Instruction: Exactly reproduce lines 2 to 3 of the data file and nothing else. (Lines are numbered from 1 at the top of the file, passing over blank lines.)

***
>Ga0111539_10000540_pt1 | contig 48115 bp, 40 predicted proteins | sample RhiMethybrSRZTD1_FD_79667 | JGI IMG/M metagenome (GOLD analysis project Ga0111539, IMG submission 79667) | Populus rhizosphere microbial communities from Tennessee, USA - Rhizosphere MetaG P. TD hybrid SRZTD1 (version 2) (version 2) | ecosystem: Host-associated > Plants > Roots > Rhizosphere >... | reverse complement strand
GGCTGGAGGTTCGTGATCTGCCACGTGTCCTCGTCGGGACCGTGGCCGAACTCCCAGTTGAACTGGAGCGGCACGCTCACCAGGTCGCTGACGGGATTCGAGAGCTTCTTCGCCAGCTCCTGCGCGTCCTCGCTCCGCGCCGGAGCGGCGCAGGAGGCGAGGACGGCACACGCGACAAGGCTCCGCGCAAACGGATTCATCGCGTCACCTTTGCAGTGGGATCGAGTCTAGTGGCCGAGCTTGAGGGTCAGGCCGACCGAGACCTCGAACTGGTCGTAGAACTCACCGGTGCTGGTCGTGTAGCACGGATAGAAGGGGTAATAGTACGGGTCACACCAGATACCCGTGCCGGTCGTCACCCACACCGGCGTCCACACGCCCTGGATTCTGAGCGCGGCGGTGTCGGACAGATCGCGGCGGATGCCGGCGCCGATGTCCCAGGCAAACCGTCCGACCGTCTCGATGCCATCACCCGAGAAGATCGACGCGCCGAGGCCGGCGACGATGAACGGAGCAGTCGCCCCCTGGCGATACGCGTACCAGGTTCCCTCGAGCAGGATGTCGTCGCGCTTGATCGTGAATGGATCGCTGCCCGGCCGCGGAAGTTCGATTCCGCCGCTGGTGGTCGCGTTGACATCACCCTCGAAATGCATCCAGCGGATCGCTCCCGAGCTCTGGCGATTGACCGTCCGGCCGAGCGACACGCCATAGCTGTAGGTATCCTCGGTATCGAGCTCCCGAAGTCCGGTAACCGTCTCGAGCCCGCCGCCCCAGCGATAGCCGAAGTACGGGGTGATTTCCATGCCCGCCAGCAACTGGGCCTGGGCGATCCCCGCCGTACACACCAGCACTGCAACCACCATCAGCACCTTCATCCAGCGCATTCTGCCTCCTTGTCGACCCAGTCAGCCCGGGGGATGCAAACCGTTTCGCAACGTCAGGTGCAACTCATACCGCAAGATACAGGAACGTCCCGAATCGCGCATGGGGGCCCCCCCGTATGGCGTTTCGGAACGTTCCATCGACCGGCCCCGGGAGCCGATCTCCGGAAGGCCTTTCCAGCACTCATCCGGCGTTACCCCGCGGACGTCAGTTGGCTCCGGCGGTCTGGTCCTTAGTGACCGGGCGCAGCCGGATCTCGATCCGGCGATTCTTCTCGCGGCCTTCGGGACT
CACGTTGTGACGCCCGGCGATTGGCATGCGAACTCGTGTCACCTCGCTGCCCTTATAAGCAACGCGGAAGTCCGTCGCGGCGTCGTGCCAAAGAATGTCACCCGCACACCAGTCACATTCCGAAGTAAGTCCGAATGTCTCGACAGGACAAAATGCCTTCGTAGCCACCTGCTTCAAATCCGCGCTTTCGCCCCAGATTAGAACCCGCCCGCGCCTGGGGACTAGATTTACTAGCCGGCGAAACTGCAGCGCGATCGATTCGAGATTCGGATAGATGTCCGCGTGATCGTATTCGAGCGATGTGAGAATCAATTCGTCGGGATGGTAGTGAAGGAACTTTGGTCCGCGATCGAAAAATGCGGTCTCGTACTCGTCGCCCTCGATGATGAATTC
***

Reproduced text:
GGCTGGAGGTTCGTGATCTGCCACGTGTCCTCGTCGGGACCGTGGCCGAACTCCCAGTTGAACTGGAGCGGCACGCTCACCAGGTCGCTGACGGGATTCGAGAGCTTCTTCGCCAGCTCCTGCGCGTCCTCGCTCCGCGCCGGAGCGGCGCAGGAGGCGAGGACGGCACACGCGACAAGGCTCCGCGCAAACGGATTCATCGCGTCACCTTTGCAGTGGGATCGAGTCTAGTGGCCGAGCTTGAGGGTCAGGCCGACCGAGACCTCGAACTGGTCGTAGAACTCACCGGTGCTGGTCGTGTAGCACGGATAGAAGGGGTAATAGTACGGGTCACACCAGATACCCGTGCCGGTCGTCACCCACACCGGCGTCCACACGCCCTGGATTCTGAGCGCGGCGGTGTCGGACAGATCGCGGCGGATGCCGGCGCCGATGTCCCAGGCAAACCGTCCGACCGTCTCGATGCCATCACCCGAGAAGATCGACGCGCCGAGGCCGGCGACGATGAACGGAGCAGTCGCCCCCTGGCGATACGCGTACCAGGTTCCCTCGAGCAGGATGTCGTCGCGCTTGATCGTGAATGGATCGCTGCCCGGCCGCGGAAGTTCGATTCCGCCGCTGGTGGTCGCGTTGACATCACCCTCGAAATGCATCCAGCGGATCGCTCCCGAGCTCTGGCGATTGACCGTCCGGCCGAGCGACACGCCATAGCTGTAGGTATCCTCGGTATCGAGCTCCCGAAGTCCGGTAACCGTCTCGAGCCCGCCGCCCCAGCGATAGCCGAAGTACGGGGTGATTTCCATGCCCGCCAGCAACTGGGCCTGGGCGATCCCCGCCGTACACACCAGCACTGCAACCACCATCAGCACCTTCATCCAGCGCATTCTGCCTCCTTGTCGACCCAGTCAGCCCGGGGGATGCAAACCGTTTCGCAACGTCAGGTGCAACTCATACCGCAAGATACAGGAACGTCCCGAATCGCGCATGGGGGCCCCCCCGTATGGCGTTTCGGAACGTTCCATCGACCGGCCCCGGGAGCCGATCTCCGGAAGGCCTTTCCAGCACTCATCCGGCGTTACCCCGCGGACGTCAGTTGGCTCCGGCGGTCTGGTCCTTAGTGACCGGGCGCAGCCGGATCTCGATCCGGCGATTCTTCTCGCGGCCTTCGGGACT
CACGTTGTGACGCCCGGCGATTGGCATGCGAACTCGTGTCACCTCGCTGCCCTTATAAGCAACGCGGAAGTCCGTCGCGGCGTCGTGCCAAAGAATGTCACCCGCACACCAGTCACATTCCGAAGTAAGTCCGAATGTCTCGACAGGACAAAATGCCTTCGTAGCCACCTGCTTCAAATCCGCGCTTTCGCCCCAGATTAGAACCCGCCCGCGCCTGGGGACTAGATTTACTAGCCGGCGAAACTGCAGCGCGATCGATTCGAGATTCGGATAGATGTCCGCGTGATCGTATTCGAGCGATGTGAGAATCAATTCGTCGGGATGGTAGTGAAGGAACTTTGGTCCGCGATCGAAAAATGCGGTCTCGTACTCGTCGCCCTCGATGATGAATTC